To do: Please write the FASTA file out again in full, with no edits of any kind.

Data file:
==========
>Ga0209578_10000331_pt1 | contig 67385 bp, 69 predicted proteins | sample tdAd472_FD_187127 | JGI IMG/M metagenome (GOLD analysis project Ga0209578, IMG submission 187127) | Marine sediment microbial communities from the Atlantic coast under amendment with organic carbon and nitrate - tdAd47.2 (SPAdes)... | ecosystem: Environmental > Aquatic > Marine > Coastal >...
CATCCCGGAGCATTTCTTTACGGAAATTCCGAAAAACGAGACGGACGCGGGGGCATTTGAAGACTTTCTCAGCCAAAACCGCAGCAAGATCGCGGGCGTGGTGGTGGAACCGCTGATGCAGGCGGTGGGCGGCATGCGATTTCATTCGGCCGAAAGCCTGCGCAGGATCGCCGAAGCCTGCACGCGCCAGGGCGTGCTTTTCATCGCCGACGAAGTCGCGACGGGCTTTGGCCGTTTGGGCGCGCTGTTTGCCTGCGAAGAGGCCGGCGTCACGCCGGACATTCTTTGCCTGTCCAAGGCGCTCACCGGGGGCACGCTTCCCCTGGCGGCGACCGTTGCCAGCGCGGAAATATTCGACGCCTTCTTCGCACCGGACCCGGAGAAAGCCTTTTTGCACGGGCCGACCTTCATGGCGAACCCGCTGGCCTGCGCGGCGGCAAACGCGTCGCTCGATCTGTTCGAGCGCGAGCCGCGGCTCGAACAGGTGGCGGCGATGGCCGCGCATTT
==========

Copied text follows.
>Ga0209578_10000331_pt1 | contig 67385 bp, 69 predicted proteins | sample tdAd472_FD_187127 | JGI IMG/M metagenome (GOLD analysis project Ga0209578, IMG submission 187127) | Marine sediment microbial communities from the Atlantic coast under amendment with organic carbon and nitrate - tdAd47.2 (SPAdes)... | ecosystem: Environmental > Aquatic > Marine > Coastal >...
CATCCCGGAGCATTTCTTTACGGAAATTCCGAAAAACGAGACGGACGCGGGGGCATTTGAAGACTTTCTCAGCCAAAACCGCAGCAAGATCGCGGGCGTGGTGGTGGAACCGCTGATGCAGGCGGTGGGCGGCATGCGATTTCATTCGGCCGAAAGCCTGCGCAGGATCGCCGAAGCCTGCACGCGCCAGGGCGTGCTTTTCATCGCCGACGAAGTCGCGACGGGCTTTGGCCGTTTGGGCGCGCTGTTTGCCTGCGAAGAGGCCGGCGTCACGCCGGACATTCTTTGCCTGTCCAAGGCGCTCACCGGGGGCACGCTTCCCCTGGCGGCGACCGTTGCCAGCGCGGAAATATTCGACGCCTTCTTCGCACCGGACCCGGAGAAAGCCTTTTTGCACGGGCCGACCTTCATGGCGAACCCGCTGGCCTGCGCGGCGGCAAACGCGTCGCTCGATCTGTTCGAGCGCGAGCCGCGGCTCGAACAGGTGGCGGCGATGGCCGCGCATTT